But integrating AR with sports betting could have disastrous consequences. In a sports betting context, this would probably involve aiming the goggles or phone at a live sporting event both on TV or at the stadium and having real-time betting opportunities shown in your field of vision as the event unfolds. Research shows immersion is pivotal in fuelling problematic gambling behaviour and disengaging from an AR sports betting session could be very challenging.

We also identified three patents that seek to introduce competitive in-play sports bets between players rather than against bookmakers. These patents involve people joining online tournaments, and competing for rewards based on entry fees and wager pools. Leaderboards track bettor rankings, and players can communicate with each other in a similar fashion to poker.

However, introducing such competition in online sports betting might exacerbate “tilting” – when a person makes poor betting decisions in response to loss or pressure. This may be made worse when gamblers can chat and taunt each other. The companies involved in the above patents did not respond to requests for comment.

Bookmakers are already using AI to improve predictions and odds-setting processes. The UK government is aware of the risks associated with AI, but regulating this rapidly growing technology will continue to be challenging.

Man standing up and using a virtual reality headset and handheld controls in a living room.
Augmented and virtual reality headsets and goggles offer an immersive experience. Gorodenkoff/Shutterstock

Regulation and policy

Gambling regulation is notorious for its lack of foresight. The 2005 Gambling Act was only revised this year to recognise the growth of online gambling, which has existed for nearly 20 years. So while more forward-looking regulation and policy is needed to protect consumers from the harmful evolution of sports betting, the uncertainty and complexity surrounding new sports betting technologies only adds to the challenge of regulating this industry.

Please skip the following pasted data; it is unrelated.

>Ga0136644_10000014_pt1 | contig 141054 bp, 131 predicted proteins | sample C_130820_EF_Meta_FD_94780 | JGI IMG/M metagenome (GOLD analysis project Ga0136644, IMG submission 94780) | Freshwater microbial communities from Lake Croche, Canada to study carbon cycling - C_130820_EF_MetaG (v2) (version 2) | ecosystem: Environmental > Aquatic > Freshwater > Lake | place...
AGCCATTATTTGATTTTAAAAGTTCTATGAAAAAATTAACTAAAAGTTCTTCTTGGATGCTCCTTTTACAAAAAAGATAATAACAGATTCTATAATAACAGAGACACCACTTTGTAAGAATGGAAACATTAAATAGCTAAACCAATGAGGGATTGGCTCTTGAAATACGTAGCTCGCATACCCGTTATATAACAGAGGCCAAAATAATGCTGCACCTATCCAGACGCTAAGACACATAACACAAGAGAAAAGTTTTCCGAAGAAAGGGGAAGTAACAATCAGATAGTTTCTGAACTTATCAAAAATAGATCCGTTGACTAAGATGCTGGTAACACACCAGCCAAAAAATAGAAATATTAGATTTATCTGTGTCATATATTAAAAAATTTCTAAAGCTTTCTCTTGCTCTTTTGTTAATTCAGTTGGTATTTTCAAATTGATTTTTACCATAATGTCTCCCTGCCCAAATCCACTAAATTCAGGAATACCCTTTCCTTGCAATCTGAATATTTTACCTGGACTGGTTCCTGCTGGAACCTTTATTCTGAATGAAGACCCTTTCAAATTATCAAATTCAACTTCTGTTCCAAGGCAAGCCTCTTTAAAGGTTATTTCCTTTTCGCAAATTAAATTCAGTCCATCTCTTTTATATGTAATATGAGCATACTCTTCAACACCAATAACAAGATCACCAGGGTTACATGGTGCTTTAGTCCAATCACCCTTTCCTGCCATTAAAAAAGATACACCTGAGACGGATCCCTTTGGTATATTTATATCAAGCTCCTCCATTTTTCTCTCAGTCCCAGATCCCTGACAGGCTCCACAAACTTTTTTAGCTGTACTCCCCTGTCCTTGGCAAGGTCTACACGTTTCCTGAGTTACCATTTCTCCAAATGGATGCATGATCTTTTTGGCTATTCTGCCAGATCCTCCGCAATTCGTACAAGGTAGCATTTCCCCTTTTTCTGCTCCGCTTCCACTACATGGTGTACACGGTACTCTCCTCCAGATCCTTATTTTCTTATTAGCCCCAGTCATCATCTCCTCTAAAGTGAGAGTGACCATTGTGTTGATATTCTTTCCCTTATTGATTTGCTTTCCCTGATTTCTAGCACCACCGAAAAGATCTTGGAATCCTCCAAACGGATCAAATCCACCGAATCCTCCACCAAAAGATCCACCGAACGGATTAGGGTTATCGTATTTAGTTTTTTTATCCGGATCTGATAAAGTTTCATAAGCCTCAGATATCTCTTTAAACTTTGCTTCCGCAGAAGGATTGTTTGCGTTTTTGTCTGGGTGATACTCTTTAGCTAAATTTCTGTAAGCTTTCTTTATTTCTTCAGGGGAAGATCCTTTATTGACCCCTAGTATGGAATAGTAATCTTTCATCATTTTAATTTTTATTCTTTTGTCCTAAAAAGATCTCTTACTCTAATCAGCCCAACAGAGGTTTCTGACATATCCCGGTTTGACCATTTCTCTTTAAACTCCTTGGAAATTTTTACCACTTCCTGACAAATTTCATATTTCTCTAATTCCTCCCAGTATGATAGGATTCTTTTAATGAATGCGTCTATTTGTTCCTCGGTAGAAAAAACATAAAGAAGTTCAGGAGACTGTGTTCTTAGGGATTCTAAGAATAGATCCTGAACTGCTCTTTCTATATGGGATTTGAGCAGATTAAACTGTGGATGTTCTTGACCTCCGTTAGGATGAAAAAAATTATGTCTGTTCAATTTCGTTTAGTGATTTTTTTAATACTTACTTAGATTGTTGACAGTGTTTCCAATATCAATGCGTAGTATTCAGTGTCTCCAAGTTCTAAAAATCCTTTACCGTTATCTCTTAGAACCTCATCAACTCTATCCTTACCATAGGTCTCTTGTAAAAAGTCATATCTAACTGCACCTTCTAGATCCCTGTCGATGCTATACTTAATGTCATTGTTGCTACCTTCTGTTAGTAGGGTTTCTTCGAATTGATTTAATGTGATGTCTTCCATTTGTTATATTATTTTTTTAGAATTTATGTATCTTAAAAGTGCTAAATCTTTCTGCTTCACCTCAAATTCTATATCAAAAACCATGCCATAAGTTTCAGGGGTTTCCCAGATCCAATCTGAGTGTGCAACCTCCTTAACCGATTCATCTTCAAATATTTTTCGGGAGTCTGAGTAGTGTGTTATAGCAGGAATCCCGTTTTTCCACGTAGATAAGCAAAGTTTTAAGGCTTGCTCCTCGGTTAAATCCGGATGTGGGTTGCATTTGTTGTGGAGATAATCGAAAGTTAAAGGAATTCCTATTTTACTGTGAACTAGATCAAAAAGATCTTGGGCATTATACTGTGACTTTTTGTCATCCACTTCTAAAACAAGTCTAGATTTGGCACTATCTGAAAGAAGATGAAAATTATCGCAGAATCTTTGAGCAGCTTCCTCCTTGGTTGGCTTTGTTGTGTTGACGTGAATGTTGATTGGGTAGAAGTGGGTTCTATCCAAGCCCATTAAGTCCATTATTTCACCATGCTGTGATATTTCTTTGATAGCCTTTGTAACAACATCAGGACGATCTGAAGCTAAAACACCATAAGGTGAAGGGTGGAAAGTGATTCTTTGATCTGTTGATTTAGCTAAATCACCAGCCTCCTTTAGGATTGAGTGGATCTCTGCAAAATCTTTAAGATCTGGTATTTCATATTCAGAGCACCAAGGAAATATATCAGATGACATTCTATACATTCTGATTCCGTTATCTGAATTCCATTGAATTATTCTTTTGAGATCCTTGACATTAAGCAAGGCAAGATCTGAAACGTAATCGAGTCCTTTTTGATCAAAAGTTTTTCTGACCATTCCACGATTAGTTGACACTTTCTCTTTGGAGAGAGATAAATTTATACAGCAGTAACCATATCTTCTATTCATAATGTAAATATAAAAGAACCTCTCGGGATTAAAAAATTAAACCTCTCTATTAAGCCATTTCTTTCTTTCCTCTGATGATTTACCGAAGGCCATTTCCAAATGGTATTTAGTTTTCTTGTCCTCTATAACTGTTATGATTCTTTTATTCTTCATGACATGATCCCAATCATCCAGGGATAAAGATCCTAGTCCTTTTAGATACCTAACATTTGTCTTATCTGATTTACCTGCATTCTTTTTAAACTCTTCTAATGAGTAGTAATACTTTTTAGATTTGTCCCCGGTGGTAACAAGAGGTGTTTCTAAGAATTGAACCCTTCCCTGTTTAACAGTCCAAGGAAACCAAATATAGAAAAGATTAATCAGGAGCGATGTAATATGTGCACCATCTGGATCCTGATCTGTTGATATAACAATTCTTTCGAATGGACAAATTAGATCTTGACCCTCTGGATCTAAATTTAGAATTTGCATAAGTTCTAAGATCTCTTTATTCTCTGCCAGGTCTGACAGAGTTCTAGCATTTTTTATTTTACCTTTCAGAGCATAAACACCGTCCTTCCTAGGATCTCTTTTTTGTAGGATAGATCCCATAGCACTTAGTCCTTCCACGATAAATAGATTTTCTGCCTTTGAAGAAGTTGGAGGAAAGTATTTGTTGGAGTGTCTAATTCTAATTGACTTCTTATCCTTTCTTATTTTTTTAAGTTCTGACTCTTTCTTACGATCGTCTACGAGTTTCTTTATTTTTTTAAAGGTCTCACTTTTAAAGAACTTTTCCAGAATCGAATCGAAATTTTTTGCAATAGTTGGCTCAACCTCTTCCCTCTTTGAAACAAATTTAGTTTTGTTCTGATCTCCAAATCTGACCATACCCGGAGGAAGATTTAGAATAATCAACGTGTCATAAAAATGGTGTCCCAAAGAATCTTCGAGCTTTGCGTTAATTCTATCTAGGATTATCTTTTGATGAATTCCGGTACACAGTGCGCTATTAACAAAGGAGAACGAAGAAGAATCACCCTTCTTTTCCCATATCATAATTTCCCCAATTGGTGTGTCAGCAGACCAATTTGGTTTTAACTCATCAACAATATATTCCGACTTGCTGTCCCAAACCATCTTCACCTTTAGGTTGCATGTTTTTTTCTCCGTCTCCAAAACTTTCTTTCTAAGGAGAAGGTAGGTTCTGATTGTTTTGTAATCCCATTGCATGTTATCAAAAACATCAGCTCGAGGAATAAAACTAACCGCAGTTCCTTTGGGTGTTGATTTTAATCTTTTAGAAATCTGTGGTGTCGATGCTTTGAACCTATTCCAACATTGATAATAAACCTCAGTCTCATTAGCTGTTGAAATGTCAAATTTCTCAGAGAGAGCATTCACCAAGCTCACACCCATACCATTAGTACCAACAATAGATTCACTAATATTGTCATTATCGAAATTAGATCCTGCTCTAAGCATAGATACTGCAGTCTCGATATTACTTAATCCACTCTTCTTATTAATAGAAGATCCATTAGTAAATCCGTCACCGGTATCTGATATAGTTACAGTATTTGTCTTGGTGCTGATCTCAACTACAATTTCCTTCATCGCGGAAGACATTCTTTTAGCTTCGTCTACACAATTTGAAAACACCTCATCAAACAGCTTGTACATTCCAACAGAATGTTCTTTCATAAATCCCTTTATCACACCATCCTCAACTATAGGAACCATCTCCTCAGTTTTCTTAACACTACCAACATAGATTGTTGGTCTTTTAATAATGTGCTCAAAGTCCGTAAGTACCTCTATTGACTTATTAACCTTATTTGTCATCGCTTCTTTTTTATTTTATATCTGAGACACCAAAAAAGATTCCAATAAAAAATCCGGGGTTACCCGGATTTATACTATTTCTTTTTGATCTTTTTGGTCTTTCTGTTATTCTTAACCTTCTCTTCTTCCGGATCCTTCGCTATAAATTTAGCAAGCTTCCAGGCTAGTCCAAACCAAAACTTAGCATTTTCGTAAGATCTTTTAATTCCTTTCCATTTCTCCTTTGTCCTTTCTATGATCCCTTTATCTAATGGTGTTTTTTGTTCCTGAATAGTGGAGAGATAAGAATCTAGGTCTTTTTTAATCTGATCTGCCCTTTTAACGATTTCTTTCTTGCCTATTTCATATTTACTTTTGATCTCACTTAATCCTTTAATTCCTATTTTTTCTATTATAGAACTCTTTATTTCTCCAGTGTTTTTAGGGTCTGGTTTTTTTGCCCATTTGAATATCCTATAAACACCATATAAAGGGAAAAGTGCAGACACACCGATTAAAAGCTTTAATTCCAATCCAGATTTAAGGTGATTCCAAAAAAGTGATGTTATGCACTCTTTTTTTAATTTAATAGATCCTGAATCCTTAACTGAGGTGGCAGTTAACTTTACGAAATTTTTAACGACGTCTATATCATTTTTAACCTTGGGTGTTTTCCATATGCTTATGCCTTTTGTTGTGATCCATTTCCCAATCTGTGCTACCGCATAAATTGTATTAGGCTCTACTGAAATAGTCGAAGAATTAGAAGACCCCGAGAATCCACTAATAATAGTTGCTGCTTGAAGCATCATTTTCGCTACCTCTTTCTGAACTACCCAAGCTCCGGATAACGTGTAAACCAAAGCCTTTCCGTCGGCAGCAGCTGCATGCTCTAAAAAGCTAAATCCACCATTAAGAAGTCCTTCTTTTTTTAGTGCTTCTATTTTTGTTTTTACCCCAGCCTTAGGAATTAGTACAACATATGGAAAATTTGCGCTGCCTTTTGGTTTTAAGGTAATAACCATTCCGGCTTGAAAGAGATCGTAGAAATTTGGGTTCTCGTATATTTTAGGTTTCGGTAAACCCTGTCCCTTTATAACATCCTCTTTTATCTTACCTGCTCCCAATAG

But there are current harms that researchers and policymakers do understand. Our research shows that reducing the speed and ease of online sports betting makes most sense.

Regulatory measures should not impede the freedoms of those who do gamble safely, however. Australia provides a good example: regulations there allow in-play bets, but legally require them to be made via telephone call rather than instantly via apps or websites. This provides friction for the good of public health, rather than complete restriction.

Thanks to new technology such as AI and AR, this industry is already evolving at a faster pace than regulation can keep up with. As a result, sports betting could be dominated by a growing web of harms that are currently unforeseen and difficult to comprehend.